This Christmas, the Herald is profiling 12 charities chosen to get a $12,000 grant from Auckland Airport as part of its 12 Days of Christmas giving programme – now in its twelfth year. The $144,000 comes from generous travellers who donate money in globes throughout the airport.

Finishing secondary school is a time of celebration for many teens, but for those with disabilities it's often a time of uncertainty, says Joshua Fuimaono.

The 21-year-old, who has cerebral palsy, recently moved into fulltime paid work as a digital co-ordinator at the Yes Disability Resource Centre in Albany but many of his disabled peers are not so fortunate. "Young people, especially those with disabilities, are often not given a chance by employers," he says.

That's why Yes Disability set up Project Employ, a work transition programme operating out of a purpose-built café in Takapuna from next year. The project receives a $12,000 grant from Auckland Airport as part of its 12 Days of Christmas initiative.

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Trust chair Sue Stanaway says participants will learn the life, and practical, skills needed for mainstream jobs. "Things like how to work on a roster, how to turn up on time, how to present yourself for work, how to put your best foot forward, how to deal with the public and how to deal with objections."

Yes Disability's Joshua Fuimaono gives a presentation at the i-Lead conference. Photo / Supplied
Yes Disability's Joshua Fuimaono gives a presentation at the i-Lead conference. Photo / Supplied

Project Employ will work with employers to bridge students into new roles. Stanaway says the project will fill a gap in the market for young people with disabilities who need a CV and qualification to say they're work capable. "At the moment there's nowhere for them to go and so often they get despondent. Their parents are struggling to work out what to do with them. They fall into unemployment. We want to give them an opportunity to live their best life," she says.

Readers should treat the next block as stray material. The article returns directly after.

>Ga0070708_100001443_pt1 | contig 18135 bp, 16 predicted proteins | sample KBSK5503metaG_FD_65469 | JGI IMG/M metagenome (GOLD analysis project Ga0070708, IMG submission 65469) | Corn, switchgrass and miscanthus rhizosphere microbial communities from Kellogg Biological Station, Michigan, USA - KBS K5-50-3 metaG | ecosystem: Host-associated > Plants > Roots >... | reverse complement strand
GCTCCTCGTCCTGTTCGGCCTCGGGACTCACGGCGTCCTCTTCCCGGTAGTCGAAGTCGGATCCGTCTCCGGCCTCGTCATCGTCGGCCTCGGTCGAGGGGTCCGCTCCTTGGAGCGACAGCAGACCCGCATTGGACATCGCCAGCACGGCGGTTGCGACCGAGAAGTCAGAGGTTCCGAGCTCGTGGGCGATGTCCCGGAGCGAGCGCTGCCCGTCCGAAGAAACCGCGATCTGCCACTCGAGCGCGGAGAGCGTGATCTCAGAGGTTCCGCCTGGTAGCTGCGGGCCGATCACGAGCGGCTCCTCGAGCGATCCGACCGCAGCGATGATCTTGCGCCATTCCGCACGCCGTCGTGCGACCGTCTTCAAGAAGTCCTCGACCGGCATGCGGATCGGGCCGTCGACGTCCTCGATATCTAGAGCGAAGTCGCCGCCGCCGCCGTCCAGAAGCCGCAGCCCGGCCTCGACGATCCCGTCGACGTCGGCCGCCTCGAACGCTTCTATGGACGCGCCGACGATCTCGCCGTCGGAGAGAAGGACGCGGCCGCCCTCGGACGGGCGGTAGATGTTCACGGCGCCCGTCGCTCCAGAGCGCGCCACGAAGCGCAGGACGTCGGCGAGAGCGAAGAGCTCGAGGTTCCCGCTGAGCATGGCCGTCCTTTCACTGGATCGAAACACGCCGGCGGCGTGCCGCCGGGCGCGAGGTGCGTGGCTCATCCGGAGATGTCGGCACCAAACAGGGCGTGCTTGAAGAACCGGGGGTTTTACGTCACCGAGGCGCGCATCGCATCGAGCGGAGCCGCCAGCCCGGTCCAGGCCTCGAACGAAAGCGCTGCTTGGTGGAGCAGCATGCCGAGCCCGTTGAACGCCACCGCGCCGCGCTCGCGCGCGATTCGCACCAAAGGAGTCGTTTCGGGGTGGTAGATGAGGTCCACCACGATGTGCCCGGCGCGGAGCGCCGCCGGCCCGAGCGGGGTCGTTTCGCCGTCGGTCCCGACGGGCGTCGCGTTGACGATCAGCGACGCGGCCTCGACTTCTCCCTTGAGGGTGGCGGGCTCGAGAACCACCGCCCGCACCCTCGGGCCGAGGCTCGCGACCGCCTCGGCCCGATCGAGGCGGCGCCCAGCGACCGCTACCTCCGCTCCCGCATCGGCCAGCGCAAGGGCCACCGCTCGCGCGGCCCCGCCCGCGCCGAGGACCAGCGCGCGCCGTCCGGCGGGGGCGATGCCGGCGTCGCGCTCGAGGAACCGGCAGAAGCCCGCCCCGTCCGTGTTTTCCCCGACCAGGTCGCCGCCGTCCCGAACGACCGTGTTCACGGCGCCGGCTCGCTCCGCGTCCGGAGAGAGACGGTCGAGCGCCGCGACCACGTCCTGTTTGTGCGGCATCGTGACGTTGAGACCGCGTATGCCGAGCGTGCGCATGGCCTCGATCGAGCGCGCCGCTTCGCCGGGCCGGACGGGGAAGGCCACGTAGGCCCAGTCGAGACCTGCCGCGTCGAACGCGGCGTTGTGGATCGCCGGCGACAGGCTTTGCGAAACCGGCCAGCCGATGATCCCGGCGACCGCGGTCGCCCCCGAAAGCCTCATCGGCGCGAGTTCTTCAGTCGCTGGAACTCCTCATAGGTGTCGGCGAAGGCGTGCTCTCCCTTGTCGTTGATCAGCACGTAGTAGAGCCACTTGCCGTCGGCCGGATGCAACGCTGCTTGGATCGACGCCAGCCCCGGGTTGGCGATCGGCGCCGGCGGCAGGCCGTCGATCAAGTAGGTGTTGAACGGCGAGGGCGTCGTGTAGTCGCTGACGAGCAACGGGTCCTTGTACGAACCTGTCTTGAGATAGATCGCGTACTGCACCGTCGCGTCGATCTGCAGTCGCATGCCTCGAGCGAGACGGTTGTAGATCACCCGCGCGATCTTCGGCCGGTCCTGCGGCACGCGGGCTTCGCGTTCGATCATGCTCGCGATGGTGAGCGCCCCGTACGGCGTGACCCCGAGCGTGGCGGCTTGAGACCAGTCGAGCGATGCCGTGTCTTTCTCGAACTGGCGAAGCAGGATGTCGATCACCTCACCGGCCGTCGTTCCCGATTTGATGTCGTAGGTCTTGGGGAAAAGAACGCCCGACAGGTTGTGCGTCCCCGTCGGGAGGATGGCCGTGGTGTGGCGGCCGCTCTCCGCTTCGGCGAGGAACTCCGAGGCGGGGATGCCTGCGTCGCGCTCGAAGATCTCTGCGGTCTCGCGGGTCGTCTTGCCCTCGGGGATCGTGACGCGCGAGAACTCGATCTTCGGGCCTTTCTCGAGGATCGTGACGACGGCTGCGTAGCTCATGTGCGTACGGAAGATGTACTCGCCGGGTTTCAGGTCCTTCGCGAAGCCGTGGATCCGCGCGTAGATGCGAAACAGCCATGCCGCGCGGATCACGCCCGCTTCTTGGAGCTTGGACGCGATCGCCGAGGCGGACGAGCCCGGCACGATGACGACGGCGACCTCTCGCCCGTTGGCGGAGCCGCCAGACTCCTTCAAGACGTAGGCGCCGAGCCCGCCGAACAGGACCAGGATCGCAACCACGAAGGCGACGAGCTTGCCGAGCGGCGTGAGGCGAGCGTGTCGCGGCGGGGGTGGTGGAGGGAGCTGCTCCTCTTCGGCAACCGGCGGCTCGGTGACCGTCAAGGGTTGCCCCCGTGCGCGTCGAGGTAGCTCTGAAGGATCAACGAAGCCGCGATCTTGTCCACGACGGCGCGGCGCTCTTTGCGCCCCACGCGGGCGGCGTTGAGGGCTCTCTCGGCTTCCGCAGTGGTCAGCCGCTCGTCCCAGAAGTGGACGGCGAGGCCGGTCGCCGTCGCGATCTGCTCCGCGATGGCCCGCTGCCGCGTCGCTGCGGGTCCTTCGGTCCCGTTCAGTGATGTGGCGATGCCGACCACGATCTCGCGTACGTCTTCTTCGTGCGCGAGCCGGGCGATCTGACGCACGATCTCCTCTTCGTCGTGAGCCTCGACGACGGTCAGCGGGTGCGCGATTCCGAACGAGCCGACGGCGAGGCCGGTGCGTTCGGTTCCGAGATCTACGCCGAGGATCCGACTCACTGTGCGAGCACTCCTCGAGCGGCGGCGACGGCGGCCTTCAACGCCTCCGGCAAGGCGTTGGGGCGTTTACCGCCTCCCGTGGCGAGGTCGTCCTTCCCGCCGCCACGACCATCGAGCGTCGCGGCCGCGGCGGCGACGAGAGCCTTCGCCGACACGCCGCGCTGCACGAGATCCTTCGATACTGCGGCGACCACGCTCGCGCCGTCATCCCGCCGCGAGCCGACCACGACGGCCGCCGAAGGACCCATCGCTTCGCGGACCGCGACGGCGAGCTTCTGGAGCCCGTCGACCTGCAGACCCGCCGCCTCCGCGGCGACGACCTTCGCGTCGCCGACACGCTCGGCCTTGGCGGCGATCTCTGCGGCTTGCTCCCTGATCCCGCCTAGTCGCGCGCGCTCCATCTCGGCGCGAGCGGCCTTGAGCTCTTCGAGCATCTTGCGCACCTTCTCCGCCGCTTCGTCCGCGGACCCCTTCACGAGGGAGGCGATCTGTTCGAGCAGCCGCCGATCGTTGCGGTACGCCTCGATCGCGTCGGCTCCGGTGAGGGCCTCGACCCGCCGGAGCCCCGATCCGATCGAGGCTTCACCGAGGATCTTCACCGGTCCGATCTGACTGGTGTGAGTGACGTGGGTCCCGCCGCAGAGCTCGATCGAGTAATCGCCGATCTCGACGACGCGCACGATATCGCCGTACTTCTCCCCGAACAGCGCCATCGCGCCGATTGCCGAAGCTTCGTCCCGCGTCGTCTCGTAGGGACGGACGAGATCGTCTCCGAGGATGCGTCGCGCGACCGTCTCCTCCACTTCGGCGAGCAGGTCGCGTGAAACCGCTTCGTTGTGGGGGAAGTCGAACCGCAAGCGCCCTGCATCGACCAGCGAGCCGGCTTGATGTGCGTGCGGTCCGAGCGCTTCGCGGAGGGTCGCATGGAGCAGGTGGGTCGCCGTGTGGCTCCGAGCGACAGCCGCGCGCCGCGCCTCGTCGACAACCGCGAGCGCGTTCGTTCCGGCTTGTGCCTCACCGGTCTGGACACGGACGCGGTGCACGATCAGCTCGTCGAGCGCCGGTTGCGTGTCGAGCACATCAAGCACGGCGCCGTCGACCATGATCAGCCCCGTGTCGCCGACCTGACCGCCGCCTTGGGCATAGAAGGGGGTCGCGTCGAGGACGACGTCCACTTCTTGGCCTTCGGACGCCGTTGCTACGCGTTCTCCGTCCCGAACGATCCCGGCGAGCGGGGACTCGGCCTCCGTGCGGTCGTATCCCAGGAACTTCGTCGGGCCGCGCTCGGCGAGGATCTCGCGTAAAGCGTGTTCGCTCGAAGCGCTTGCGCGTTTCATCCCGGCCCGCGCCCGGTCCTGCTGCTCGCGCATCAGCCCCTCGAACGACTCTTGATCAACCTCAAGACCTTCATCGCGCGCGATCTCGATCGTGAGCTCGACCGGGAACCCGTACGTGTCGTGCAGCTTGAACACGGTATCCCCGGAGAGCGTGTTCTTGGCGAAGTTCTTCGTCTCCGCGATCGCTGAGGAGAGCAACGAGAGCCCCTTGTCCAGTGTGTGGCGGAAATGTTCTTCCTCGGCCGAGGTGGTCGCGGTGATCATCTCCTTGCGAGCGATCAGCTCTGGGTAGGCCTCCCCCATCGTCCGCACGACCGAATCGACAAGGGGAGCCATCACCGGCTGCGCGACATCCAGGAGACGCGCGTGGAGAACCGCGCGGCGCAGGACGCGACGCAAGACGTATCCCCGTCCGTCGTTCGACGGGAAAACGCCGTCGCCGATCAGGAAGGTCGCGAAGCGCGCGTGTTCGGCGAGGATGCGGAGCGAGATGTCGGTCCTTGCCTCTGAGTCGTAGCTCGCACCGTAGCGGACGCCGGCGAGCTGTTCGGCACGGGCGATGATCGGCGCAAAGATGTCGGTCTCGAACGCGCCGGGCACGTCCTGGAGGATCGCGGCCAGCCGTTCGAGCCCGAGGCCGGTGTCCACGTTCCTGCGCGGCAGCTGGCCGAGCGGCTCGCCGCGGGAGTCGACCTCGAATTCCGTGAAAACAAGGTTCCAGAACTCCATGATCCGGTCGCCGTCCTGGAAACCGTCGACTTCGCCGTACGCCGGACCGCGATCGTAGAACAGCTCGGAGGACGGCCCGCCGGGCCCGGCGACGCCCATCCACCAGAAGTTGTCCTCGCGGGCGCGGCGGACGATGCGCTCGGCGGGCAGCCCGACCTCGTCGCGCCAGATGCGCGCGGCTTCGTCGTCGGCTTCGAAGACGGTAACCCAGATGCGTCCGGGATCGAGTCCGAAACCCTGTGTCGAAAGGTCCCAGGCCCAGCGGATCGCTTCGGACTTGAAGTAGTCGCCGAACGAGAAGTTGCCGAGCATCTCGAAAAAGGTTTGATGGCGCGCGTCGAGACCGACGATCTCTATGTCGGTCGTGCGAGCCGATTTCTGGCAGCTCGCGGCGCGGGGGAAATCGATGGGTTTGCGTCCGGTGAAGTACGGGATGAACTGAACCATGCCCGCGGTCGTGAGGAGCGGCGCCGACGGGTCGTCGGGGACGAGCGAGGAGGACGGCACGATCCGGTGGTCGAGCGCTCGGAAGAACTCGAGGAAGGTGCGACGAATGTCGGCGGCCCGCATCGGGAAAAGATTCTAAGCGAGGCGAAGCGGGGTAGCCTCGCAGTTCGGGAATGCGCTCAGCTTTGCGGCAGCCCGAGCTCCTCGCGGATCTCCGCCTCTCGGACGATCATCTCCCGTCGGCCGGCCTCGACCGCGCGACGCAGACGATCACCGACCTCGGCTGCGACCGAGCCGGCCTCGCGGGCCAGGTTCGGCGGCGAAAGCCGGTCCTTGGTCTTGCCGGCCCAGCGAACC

Project Employ creator Sarah Dann-Hoare says the café-based training model has been a success in the UK. "We'll invite local businesses into the café for morning teas to meet with our trainees and give careers day-style presentations," she says.

" Our job coaches will work closely with employers to support them and their staff.

"Once these young adults get jobs and someone values them, they stick with it. They want to work and they're just so proud to be there. And when you talk to business owners, they find it's changed the lives of their employees and customers in a way they hadn't expected."

Yes Disability's Joshua Fuimaono and friends at the i-Lead conference at Wellington in September. Photo / Supplied
Yes Disability's Joshua Fuimaono and friends at the i-Lead conference at Wellington in September. Photo / Supplied

Project Employ is the latest in a suite of programmes offered nationwide by Yes Disability, which works to create connections in the sector. Along with social groups and mentoring, the centre held its first national youth disabilities conference in September. Joshua used his graphic design and multi-media skills to promote the i-Lead conference and website. He says mainstream training institutions often don't know how to accommodate students with disabilities.

"The only person I know to gain a mainstream qualification had cerebral palsy like me. She did a course in hospitality and found it super-difficult. They didn't let her do waiting but her skills in mixology and creating mocktails and cocktails were one of the best they'd ever seen."

Auckland Airport General Manager of Corporate Services Mary-Liz Tuck says "We love the work that Project Employ does to support uniquely abled young people into meaningful paid employment."

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Yesterday: The Kindness Institute